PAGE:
Remaking the map: Professor receives medal for influence in cartography

Angela M. Rogers
January 29, 2020

UNIVERSITY PARK, Pa. — If you have consulted or created a map using GIS software, chances are you have encountered Cynthia Brewer's influence without being aware of it. In recognition of her contributions to the field of cartography, Brewer, who is professor and head of the Penn State Department of Geography, was awarded the O. M. Miller Cartographic Medal by the American Geographical Society at the 2019 Fall Symposium.

“I was surprised to receive this honor,” Brewer said, “and appreciative of the opportunity at the symposium to spend time with leaders in geography.”

“When your name or brand becomes the default for your area, you know you're at the top of your field. Cynthia Brewer has that claim,” said Deborah Popper, chair of the AGS Honors and Awards Committee.

This has happened, in part, due to the ubiquity of maps and GIS tools and the shift of mapmaking from experts to everyone. Members of the AGS Honors and Awards Committee noted that Brewer’s influence is readily seen from the widespread use of her ColorBrewer tool, which anyone can use, to the new clarity and aesthetic of the U.S. Geological Survey's national maps collection.

“Early in my academic career, I noticed signs of the democratization of cartography,” Brewer said. “Some geographers complained about the work of untrained mapmakers, but I decided to immerse myself in real mapmaking contexts to help people make good maps. It changed my research.”

“Cindy's contributions are important and quite specific to her,” Popper said. “Maps convey all sorts of information subliminally. In the digital age, maps have become pervasive, but neither mapmakers nor readers necessarily consider what their color choices or symbology convey. She's made an important and distinctive difference.”

“Over the last 20 years, there is no other cartographer like her,” said Amy Glasmeier, member of the AGS Honors and Awards Committee and MIT professor of economic geography and regional planning. “Dr. Brewer has improved virtually everyone's maps, based on the tools she has developed and the books she has written. She is modern cartography.”

Established in 1968, the O. M. Miller Cartographic Medal acknowledges outstanding contributions in the field of cartography or geodesy. It was named for Osborn Maitland Miller, who brought forth new map projections, original survey methods and instrumentation, and pioneered developments in aerial photography, photogrammetry and new cartographic techniques.

“Cindy has been a path breaker in the cartographic arena,” said Alexander Murphy, also a member of the AGS Honors and Awards Committee and University of Oregon professor of geography. “Through her scholarly contributions and her effective outreach, Cindy has had a profound impact on the way we think about the use of color in cartography, and about map design principles more generally. I can think of no more deserving recipient of the O. M. Miller Cartographic Medal.”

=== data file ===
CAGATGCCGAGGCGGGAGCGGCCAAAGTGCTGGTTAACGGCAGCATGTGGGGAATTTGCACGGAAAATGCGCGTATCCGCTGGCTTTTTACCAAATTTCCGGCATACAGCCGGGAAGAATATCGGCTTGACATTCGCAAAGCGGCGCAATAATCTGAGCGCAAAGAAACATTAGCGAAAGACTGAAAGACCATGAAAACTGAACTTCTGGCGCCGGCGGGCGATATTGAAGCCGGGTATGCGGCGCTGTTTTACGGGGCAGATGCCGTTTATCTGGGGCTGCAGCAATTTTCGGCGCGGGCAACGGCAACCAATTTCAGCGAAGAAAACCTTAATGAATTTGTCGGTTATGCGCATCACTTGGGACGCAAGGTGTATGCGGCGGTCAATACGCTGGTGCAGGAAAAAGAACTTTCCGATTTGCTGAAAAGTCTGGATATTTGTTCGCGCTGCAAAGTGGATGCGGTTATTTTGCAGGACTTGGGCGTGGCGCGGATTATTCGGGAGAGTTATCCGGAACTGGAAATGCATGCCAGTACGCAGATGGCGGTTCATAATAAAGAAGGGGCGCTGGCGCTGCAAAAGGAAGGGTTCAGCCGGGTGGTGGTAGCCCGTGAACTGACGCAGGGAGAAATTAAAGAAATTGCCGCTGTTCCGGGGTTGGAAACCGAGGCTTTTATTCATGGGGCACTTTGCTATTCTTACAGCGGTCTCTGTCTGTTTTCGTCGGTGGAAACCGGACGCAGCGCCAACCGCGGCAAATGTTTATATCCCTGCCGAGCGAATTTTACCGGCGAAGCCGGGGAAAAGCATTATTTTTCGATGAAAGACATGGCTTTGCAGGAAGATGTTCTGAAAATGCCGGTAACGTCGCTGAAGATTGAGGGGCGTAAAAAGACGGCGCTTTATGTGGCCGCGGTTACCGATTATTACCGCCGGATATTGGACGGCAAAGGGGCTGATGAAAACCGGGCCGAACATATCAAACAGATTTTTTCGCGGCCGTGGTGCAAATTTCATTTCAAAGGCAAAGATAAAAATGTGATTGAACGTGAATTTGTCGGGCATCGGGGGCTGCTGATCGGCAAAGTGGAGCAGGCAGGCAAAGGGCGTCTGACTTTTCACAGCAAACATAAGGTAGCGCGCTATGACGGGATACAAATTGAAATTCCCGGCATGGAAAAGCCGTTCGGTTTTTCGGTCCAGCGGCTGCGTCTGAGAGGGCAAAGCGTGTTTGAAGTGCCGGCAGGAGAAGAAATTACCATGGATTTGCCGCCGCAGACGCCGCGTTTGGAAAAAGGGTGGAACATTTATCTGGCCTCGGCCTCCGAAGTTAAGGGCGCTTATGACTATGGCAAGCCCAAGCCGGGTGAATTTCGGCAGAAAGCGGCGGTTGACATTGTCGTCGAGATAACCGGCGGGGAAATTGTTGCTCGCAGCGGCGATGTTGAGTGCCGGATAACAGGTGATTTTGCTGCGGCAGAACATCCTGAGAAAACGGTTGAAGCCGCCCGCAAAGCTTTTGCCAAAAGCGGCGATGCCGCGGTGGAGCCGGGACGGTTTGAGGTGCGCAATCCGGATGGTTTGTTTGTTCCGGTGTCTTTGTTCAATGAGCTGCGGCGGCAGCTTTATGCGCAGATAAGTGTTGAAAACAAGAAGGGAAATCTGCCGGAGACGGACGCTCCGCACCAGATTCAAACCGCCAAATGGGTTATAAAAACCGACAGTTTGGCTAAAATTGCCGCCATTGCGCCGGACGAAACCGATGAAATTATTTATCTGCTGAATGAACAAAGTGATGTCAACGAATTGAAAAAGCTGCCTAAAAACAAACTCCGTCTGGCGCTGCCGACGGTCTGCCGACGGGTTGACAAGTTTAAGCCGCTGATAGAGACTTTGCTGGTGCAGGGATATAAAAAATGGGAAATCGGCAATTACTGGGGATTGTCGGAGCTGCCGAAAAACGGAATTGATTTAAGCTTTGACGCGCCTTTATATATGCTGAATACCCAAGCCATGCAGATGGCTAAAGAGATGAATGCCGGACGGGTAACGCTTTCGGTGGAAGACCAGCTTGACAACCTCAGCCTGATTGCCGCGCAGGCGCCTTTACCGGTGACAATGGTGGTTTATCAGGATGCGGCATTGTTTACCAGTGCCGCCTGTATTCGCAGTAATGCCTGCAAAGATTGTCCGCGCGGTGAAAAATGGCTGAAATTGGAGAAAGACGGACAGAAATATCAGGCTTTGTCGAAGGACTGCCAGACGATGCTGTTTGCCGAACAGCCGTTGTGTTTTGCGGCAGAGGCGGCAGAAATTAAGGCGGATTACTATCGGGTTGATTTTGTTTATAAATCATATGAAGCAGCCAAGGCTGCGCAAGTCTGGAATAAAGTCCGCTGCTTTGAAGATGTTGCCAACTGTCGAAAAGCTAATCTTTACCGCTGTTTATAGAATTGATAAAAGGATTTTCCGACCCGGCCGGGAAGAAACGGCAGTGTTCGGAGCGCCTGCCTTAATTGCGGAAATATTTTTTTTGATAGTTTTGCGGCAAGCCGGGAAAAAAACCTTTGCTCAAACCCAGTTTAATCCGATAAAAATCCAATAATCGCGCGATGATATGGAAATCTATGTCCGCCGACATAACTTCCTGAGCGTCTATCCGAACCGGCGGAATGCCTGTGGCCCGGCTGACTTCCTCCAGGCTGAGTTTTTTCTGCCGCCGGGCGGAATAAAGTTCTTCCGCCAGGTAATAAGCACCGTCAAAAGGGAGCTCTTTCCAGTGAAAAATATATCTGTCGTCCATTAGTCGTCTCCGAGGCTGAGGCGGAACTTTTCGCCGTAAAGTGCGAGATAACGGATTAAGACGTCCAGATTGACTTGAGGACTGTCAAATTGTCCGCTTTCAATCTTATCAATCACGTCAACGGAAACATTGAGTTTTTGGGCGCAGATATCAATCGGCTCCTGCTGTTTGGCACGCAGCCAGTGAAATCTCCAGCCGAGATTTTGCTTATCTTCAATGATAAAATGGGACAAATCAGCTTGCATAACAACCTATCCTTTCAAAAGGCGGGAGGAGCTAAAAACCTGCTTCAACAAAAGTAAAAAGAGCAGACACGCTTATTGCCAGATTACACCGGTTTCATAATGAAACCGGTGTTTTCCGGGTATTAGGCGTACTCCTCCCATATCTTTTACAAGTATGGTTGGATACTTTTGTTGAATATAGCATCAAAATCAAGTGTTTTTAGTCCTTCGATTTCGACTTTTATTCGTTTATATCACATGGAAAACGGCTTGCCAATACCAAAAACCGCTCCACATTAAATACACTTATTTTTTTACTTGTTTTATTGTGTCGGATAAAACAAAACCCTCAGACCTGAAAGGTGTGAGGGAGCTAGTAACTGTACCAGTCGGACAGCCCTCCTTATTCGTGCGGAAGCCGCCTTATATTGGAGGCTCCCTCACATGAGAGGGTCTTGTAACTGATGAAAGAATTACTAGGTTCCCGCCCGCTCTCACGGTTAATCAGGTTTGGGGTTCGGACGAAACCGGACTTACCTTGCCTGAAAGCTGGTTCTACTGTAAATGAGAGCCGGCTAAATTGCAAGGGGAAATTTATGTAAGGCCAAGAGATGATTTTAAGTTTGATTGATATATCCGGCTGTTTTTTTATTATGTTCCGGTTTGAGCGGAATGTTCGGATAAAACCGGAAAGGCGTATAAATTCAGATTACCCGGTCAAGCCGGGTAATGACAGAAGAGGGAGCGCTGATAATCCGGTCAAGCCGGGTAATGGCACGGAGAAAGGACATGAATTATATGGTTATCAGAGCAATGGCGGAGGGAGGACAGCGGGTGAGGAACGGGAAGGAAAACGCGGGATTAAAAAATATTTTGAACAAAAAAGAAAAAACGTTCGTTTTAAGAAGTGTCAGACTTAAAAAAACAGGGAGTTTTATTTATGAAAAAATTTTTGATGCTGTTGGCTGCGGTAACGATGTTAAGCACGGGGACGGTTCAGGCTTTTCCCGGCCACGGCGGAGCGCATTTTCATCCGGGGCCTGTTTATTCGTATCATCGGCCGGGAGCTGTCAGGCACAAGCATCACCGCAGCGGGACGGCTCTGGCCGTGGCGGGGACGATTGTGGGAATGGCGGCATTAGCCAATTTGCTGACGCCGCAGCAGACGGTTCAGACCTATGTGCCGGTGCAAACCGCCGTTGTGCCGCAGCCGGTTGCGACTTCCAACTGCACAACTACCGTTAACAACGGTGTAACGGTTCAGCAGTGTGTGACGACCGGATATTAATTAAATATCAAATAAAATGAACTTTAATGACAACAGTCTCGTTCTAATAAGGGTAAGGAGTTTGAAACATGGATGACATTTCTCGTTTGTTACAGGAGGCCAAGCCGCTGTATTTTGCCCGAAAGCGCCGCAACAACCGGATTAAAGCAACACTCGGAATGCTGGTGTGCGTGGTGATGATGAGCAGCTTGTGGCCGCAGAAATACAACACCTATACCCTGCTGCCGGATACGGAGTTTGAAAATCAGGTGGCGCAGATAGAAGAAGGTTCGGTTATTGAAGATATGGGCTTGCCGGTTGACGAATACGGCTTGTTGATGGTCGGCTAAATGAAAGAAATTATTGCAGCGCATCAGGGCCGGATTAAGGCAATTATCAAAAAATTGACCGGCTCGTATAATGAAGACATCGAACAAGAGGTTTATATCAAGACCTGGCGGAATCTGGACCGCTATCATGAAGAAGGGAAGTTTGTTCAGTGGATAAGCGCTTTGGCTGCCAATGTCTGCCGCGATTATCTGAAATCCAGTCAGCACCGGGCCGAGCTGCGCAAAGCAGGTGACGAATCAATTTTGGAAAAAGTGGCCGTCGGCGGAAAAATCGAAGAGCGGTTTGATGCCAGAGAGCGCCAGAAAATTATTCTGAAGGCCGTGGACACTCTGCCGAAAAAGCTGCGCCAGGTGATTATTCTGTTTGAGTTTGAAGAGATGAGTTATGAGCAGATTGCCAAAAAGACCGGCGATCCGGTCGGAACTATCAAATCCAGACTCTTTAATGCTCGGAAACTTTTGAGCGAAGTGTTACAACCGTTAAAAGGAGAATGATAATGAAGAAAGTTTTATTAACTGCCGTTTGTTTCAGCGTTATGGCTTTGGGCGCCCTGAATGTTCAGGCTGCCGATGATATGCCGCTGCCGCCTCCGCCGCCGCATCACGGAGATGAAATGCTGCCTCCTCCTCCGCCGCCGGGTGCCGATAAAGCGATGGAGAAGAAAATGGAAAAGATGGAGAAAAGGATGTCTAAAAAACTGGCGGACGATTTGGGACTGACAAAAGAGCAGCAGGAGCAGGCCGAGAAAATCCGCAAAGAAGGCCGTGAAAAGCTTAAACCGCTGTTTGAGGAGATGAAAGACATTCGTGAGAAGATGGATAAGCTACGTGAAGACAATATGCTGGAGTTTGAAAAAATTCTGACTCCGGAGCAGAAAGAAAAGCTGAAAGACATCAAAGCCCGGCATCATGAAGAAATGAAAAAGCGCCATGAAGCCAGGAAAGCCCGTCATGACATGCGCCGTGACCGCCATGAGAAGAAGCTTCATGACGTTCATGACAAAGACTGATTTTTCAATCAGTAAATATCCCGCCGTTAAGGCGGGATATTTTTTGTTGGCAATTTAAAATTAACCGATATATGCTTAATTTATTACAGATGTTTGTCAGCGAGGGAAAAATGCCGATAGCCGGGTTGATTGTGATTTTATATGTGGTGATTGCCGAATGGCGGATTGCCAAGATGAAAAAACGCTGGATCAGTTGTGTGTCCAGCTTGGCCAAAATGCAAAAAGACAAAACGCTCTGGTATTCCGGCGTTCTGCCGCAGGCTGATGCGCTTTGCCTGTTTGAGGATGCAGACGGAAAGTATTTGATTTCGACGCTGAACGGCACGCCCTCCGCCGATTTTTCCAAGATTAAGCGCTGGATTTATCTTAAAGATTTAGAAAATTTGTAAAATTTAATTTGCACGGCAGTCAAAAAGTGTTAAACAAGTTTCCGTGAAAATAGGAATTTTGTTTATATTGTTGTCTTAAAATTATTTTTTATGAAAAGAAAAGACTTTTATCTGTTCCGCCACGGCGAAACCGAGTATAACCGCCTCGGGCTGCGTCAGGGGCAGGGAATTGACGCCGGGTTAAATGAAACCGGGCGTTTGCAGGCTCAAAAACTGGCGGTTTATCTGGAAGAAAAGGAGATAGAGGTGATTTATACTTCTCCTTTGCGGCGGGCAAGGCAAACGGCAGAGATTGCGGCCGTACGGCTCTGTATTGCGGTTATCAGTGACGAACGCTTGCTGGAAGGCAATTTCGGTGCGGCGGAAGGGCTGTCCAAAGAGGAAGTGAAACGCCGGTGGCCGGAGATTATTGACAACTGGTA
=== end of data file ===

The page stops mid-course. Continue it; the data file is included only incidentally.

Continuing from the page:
Brewer has been a member of the Penn State faculty since 1994. She has authored more than 30 peer-reviewed articles and 60 additional publications and cartographic design resources, generating more than 4,000 citations.

In addition, Brewer has authored four books, including the popular “Designing Better Maps” with a second edition published in 2016. She was an affiliate faculty member at the U.S. Geological Survey Center of Excellence for Geospatial Information Science, and in 2013 she received the Henry Gannett Award for Exceptional Contributions to Topographic Mapping from the USGS.

“I like to think of Dr. Brewer as the portrait artist of the mapped world,” Glasmeier said. “As written in WIRED magazine in 2014, Brewer modernized the meaning of maps for the USGS by applying the lessons she's learned from her research on mapping knowledge. Her monumental work resulted in the redesign of USGS' massive collection of national topographic maps. Cindy Brewer made the U.S. Census a hip place to work and inspired countless creative people to step out of the shadows and render the world anew. She gave the 2000 Census Atlas of the United States its color and texture as she depicted our nation at the dawn of the 20th century. Her work delights, reveals, renews, and adds immeasurably to those who fill with emotion in seeing the world clothed in maps.”

Brewer said that her recent focus on teaching and administrative service as head of the department has left her less time for new research projects, but she brings a cartographer’s perspective to the job.

“As head, I’m evaluating quality of data, classing by attributes, handling multivariate problems, color coding, generalizing, revising over and over, consulting and collaborating, just like cartographers do,” Brewer said. “In the future, I would like to go back to color research. In the meantime, I like making things work for people.”

The American Geographical Society is a 21st century learning society dedicated to the advancement of geographic thinking, knowledge and understanding across business, government, academe, social sectors, and, most importantly, with teachers and students. Established in 1851, AGS is the oldest professional geographical organization in the United States.

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Last Updated February 03, 2020